The Great Migration
One of nature's biggest wildlife spectacles is the wildebeest migration, over two million animals migrate from the Serengeti National Park in Tanzania to the greener pastures of the Masai Mara National Reserve in Kenya during June through to October. The principle players are the 1.5 millions wildebeests, with supporting roles from some 350,000 Thomson’s gazelle, 200,000 zebra and 12,000 eland.
The migration has to cross the Mara River in the Masai Mara. This is one of the highlights as the animals try and cross the Mara River and contend with hungry crocodiles.The lions, hyenas, leopards, cheetahs and lesser predators await the annual coming of the migration with eager anticipation.
The wildebeest migration follows the year’s annual rainfall so its appearance in Tanzania and Kenya is weather dependent.
December: Two millions wildebeest, zebra and gazelle spread over on the short-grass plains on the Ngorongoro border during this rainy season for couple of months
February: An incredible shows of the natural world is on, the peak of breeding season. Thousands of birth taken place on the plain around Lake Ndutu in the Southern part of Serengeti. For about 3 weeks, an average of 8000 wildebeest are born each day. These calves are on their feet in minutes and running at full speed within an hour, to avoid the predators.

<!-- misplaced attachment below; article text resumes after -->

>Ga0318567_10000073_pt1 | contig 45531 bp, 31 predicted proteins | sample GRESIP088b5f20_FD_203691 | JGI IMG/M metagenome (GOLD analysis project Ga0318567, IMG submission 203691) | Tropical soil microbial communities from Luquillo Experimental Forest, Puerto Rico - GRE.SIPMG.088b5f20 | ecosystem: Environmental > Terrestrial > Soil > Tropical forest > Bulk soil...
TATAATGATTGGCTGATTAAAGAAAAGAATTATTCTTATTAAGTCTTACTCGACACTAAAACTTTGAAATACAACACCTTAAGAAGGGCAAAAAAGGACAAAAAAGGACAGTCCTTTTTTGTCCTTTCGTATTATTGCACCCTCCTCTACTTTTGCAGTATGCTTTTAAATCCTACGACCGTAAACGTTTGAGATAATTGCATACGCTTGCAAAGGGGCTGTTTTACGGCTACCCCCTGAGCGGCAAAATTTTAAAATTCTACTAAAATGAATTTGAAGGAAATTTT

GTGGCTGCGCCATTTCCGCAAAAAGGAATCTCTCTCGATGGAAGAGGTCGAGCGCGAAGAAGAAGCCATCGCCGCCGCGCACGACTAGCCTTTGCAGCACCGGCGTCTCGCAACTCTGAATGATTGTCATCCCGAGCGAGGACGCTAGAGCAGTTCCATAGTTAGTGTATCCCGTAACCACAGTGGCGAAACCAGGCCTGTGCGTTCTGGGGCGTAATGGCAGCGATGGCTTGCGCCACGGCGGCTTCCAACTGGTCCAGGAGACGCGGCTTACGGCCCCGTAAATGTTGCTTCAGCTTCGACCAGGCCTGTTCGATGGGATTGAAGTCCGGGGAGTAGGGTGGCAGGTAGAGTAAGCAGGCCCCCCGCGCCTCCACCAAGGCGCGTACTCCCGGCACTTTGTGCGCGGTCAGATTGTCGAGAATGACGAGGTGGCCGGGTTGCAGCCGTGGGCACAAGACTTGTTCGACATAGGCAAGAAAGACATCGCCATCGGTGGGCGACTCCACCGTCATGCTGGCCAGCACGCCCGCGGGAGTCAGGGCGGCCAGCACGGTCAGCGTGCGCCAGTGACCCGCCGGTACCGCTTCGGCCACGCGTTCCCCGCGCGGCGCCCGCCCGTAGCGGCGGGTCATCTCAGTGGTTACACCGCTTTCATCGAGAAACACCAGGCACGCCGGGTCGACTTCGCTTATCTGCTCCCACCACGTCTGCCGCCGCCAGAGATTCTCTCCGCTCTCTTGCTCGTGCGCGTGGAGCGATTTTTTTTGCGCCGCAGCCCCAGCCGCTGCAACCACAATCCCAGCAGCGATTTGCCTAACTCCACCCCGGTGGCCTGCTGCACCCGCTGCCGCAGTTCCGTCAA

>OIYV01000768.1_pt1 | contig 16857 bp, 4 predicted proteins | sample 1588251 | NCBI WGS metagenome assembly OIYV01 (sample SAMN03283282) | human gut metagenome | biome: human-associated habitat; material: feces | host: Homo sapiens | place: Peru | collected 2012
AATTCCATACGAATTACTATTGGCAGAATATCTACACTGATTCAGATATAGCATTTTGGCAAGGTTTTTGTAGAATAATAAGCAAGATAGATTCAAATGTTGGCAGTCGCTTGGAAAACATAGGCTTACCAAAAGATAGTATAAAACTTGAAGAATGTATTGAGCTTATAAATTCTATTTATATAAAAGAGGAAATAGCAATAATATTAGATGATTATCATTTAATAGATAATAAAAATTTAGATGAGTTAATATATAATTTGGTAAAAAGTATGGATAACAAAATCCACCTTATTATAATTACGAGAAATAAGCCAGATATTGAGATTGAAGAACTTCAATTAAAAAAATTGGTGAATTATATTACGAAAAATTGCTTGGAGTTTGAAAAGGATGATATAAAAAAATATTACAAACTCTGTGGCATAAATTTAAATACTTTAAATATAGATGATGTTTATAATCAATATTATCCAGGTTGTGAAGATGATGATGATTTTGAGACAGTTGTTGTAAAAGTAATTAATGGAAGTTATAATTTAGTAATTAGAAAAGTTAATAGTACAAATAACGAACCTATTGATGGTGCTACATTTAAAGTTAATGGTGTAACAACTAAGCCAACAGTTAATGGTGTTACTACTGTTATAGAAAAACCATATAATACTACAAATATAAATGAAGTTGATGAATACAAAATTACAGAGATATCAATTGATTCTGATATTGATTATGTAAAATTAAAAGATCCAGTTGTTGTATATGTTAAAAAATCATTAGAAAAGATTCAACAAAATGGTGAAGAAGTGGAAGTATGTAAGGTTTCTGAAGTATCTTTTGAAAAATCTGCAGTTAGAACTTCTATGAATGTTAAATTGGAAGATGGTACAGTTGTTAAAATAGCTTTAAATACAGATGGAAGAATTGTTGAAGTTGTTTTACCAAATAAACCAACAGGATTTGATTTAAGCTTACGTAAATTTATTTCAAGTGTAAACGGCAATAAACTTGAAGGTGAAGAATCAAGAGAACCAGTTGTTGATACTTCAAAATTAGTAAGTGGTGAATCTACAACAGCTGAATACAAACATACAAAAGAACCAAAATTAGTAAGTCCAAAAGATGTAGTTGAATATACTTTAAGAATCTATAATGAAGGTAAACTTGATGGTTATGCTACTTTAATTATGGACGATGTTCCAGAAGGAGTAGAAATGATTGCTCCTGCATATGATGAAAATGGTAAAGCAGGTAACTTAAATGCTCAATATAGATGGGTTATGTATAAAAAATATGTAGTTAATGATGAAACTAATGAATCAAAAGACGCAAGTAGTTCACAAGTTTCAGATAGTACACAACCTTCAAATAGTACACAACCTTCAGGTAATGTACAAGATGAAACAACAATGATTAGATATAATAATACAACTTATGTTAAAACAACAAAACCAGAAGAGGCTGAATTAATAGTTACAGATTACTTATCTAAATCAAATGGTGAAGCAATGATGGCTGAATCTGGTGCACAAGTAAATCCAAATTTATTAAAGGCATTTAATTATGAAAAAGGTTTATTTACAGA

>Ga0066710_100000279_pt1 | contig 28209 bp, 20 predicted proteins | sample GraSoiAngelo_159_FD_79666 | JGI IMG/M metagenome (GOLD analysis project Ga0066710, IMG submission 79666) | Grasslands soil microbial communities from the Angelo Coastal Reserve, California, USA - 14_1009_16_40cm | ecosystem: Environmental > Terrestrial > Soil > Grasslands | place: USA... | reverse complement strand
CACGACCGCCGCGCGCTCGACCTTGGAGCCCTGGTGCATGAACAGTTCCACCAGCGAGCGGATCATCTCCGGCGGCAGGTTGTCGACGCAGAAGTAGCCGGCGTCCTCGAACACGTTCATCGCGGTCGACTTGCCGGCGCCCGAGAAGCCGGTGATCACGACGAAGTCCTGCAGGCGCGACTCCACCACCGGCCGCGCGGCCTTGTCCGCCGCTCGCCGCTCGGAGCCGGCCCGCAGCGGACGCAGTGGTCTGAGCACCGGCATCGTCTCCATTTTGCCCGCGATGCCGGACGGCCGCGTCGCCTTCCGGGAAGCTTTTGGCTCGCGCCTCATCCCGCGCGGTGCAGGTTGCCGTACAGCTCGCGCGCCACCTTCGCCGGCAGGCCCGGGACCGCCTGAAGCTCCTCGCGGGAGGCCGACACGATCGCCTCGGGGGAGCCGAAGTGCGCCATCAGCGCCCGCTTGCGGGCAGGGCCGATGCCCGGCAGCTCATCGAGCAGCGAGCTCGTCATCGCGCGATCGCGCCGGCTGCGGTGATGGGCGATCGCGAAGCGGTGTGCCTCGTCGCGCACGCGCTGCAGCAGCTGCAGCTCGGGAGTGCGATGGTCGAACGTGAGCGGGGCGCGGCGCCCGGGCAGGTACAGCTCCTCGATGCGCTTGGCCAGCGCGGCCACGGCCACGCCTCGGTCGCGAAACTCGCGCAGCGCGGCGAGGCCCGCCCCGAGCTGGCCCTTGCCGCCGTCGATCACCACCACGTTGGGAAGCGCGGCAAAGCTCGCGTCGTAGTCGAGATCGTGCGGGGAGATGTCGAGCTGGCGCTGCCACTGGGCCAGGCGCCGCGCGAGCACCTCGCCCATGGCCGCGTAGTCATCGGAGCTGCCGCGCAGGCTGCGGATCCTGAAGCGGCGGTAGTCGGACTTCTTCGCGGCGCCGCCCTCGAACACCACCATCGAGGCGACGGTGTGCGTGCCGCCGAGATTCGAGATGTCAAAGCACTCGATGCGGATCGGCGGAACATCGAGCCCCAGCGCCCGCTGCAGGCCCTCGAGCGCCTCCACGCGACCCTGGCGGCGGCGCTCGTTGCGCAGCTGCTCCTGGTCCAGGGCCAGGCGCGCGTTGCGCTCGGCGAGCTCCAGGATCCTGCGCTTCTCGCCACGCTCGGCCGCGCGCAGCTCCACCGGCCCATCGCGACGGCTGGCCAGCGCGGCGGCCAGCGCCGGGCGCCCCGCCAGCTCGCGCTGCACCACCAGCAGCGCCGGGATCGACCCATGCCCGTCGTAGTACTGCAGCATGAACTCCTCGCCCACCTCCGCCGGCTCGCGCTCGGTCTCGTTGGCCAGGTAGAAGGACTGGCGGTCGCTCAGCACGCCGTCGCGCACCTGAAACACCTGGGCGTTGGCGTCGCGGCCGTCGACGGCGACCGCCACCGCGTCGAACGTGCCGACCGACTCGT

A spectacular bird migration is also happening at the time of the year. More than 530 species of birds are recorded, with a quarter of which migrate annually to or through the park.
May/June: Hundreds of thousands of wildebeest are preparing the movement from southern plain to the North. In early June, great chance of seeing large numbers of predator- prey interaction. Lions, spotted hyenas, cheetah and leopard and so on fill the concentration in the Seronera Valley. Lions and spotted hyenas kills daily, while leopard drag the young wildebeest up into the trees, along the south bank of the Grumeti as it runs through the western corridor in late June.
June/July: Wildebeest mating season begins and the major part of the migration will be seen in a stretch of land towards Lake Victoria, called the Western Corridor. The brave wildebeests cross the Grumeti River dramatically, that Nile crocodiles hide or leap out of the water and finally capture its prey.
August-November: The herds continue toward the Mara River, which is the only permanent water source in the Serengeti-Mara ecosystem. At this time, some animals are desperately in need of water and fresh pastures. However, some young ones would die on route of thirst, starvation and exhaustion. Thousands of others will plunge into the river or crossing into Kenya’s Masai Mara Reserve for a period of around four months.